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Last Chance Children: Growing Up with Older Parents Hardcover – April 15, 1988


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Product Details

  • Hardcover: 170 pages
  • Publisher: Columbia University Press (April 15, 1988)
  • Language: English
  • ISBN-10: 0231066945
  • ISBN-13: 978-0231066945
  • Product Dimensions: 9.1 x 6.3 x 0.8 inches
  • Shipping Weight: 12.8 ounces (View shipping rates and policies)
  • Average Customer Review: 1.3 out of 5 stars  See all reviews (3 customer reviews)
  • Amazon Best Sellers Rank: #1,615,453 in Books (See Top 100 in Books)

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8 of 8 people found the following review helpful By Nicole M. Masika on November 13, 2000
Format: Hardcover
If this is how they turn out, maybe the interviewees can persuade me not to have a late baby. The majority of the subjects sounded incredibly shallow and immature. Fortunately,the author revealed that she used the "snowball" method to find her subjects, i.e she knew someone, and they knew some more friends, and then they got their friends,etc. So I am hoping the sample was skewed.
Some points raised as disadvantages of older parents were that they look different than other parentsand don't understand teenagers! What kid doesn't think that? Age of the parent has little to do with it. One legitimate concern raised by interviewees was that an older parent may need care or pass on sooner in the child's life -that was one of the few things in the book worth thinking about in my opinion. Another valid point, but one that applies to any parent, is that a child should be wanted, valued and given priority in your schedule.
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5 of 5 people found the following review helpful By A Customer on January 7, 2002
Format: Paperback Verified Purchase
It's really too bad there aren't more books (or research, for that matter) on this topic. I think the book sets out with a noble idea in telling the story from the point of view of the children of older parents, but falls short. Some of the stories were very touching, others, shallow. The book is a dry read, rather like examining a college thesis, but it's interesting to finally see the view from the children's -- not the sometimes overeager older parents' -- point of view. One of the more interesting aspects was in reading how the different subjects relate, not to the parents, but to other siblings who are in some cases much older than themselves. How their odd placement in the family can sometimes distance them from the world around them, making them feel like perpetual outsiders, even among those they love the most. However, the book also manages to get across that these same "issues" that the children, as adults, may have, could be the result of growing up in a number of circumstances and may not be the result of older parenting. This, however, is part of the problem. It presents its topic, but never seems to outline a definitive point of view. Although I do not regret having bought the book, being that it is one of very few on the subject, it was a very uninspiring read.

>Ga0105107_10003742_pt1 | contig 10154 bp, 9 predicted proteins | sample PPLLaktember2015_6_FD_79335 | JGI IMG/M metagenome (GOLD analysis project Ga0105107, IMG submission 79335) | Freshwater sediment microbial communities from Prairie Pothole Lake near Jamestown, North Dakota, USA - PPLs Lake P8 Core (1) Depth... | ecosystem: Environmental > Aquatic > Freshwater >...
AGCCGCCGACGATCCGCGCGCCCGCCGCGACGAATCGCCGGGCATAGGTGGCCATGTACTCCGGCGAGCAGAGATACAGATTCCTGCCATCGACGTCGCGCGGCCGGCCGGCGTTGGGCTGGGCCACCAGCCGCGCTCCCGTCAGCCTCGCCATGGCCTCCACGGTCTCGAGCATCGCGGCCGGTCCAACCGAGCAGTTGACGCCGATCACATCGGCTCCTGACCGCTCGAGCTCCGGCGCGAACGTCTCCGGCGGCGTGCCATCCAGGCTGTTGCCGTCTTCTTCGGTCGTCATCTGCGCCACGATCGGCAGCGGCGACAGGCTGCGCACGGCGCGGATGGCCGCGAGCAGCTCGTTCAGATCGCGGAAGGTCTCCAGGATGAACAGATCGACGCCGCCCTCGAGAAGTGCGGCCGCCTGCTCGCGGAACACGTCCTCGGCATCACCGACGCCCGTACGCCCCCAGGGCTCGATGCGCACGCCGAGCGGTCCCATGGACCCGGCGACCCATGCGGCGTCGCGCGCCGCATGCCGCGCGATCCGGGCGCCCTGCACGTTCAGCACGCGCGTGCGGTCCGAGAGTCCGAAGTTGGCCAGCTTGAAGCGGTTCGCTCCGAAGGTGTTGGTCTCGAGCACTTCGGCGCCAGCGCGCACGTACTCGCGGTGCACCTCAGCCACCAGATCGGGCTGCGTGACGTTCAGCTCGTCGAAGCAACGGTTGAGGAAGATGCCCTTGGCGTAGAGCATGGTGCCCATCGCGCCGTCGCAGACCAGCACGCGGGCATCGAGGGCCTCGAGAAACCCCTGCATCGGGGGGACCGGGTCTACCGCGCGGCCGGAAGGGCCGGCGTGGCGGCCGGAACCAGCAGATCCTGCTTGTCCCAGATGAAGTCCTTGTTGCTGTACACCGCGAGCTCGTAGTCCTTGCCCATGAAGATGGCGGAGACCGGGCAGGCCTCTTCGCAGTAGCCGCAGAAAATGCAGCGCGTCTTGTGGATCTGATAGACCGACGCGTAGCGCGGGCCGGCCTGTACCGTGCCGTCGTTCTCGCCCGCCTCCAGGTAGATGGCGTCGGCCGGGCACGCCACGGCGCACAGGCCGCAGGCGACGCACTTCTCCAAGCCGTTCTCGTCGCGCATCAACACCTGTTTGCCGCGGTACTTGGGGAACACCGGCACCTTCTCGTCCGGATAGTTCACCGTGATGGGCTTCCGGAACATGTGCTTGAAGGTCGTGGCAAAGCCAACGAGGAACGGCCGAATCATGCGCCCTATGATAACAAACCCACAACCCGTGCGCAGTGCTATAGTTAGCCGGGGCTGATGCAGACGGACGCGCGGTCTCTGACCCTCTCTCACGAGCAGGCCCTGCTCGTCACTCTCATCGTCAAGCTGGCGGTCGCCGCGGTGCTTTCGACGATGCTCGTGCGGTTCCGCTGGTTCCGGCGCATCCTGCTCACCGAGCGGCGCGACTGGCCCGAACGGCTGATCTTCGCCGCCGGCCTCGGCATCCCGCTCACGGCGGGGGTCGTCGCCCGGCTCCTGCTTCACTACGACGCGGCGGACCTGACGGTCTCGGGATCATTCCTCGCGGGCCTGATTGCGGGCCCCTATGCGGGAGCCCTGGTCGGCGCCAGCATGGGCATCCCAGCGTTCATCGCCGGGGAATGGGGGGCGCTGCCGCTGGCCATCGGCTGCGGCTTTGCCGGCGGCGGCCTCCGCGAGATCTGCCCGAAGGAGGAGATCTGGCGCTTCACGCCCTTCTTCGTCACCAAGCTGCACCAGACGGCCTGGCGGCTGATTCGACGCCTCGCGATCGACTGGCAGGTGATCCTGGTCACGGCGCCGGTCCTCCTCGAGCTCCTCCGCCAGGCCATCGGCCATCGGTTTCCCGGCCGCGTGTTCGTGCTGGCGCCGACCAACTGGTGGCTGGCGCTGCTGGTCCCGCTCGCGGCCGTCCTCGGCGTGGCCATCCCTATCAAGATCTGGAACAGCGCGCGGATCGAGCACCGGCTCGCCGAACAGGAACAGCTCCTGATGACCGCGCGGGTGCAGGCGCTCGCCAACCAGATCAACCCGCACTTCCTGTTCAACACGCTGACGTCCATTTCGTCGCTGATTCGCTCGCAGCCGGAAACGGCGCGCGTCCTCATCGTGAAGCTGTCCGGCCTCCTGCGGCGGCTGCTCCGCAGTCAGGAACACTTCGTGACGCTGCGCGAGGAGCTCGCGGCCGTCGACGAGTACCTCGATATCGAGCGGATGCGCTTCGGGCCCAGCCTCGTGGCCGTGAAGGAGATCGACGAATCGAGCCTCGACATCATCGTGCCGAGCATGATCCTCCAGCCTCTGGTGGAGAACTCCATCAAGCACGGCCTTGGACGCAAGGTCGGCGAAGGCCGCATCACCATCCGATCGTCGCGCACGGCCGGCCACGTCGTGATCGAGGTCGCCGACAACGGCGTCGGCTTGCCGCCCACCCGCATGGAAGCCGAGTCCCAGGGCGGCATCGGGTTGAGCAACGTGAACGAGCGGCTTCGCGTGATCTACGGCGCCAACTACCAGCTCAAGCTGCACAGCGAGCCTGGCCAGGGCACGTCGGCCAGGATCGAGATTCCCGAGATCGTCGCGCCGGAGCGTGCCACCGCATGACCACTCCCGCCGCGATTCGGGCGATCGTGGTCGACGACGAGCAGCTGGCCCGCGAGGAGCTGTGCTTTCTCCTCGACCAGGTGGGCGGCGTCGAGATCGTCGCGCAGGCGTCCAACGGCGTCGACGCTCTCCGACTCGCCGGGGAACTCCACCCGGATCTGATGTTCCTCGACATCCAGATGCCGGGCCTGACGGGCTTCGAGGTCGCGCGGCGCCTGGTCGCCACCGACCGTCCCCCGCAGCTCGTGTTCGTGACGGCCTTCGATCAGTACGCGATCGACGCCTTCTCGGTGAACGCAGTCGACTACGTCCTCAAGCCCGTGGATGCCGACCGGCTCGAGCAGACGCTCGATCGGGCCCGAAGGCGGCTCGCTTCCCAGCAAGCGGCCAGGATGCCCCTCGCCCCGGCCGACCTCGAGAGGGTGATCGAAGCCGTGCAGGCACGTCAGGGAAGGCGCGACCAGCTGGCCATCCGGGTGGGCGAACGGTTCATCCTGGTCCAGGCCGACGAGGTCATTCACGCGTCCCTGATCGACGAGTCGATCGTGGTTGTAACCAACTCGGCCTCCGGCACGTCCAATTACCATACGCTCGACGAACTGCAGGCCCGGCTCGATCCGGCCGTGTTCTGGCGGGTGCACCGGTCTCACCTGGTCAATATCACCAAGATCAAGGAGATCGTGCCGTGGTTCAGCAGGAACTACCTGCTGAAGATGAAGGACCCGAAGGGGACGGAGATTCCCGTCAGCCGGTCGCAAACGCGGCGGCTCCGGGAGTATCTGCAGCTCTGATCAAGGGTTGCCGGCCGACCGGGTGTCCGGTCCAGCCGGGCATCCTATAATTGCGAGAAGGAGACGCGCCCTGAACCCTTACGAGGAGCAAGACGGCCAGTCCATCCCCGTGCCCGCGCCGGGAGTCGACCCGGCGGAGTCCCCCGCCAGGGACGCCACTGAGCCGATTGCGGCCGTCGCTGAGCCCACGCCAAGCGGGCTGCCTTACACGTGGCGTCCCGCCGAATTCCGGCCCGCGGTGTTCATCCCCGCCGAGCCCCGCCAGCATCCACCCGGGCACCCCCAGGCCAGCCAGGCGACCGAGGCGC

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Format: Hardcover Verified Purchase
To be quite honest, I am not sure how this author qualified to write an article for the Los Angeles Times, since her writing and organizations skills are so poor. Personally, I would not give her a passing grade in a course of Nonfiction 101. Despite the poor reviews, I bought this book anyway, hoping that it would somehow be better than the couple of bad reviews indicated. Sadly, it wasn't. Instead, it was worse. Much worse than I even anticipated. This book does not use ANY scientific method at all. It doesn't base its premise on any studies or research, other than a pathetic set of data from 18-22 interviewees whose opinions lack insight and are repeated endlessly throughout until this book finally, mercifully, unceremoniously grinds to a halt. I am writing this review from a sense of total and complete disappointment in a book that promises to be something it is not, that takes a thin set of data and stretches and twists and tortures it until the author just barely comes up with the requisite 166 pages she would need to call it a book. The theme is about older parents yet the author includes parents who were 31 when they gave birth just because the child later felt her parents were "old". Hello? The book is a haphazard mess with the feel of a bad cut and paste job. Overall, it's a tantalizing subject with a terrible execution. As I was readying to toss my copy in the Goodwill bag, I thought better of it. Why fool someone else into thinking they are buying a book on a fascinating topic -- it's so whiny, so poorly written, so pathetic that it is suitable for one location only -- the trash bin.
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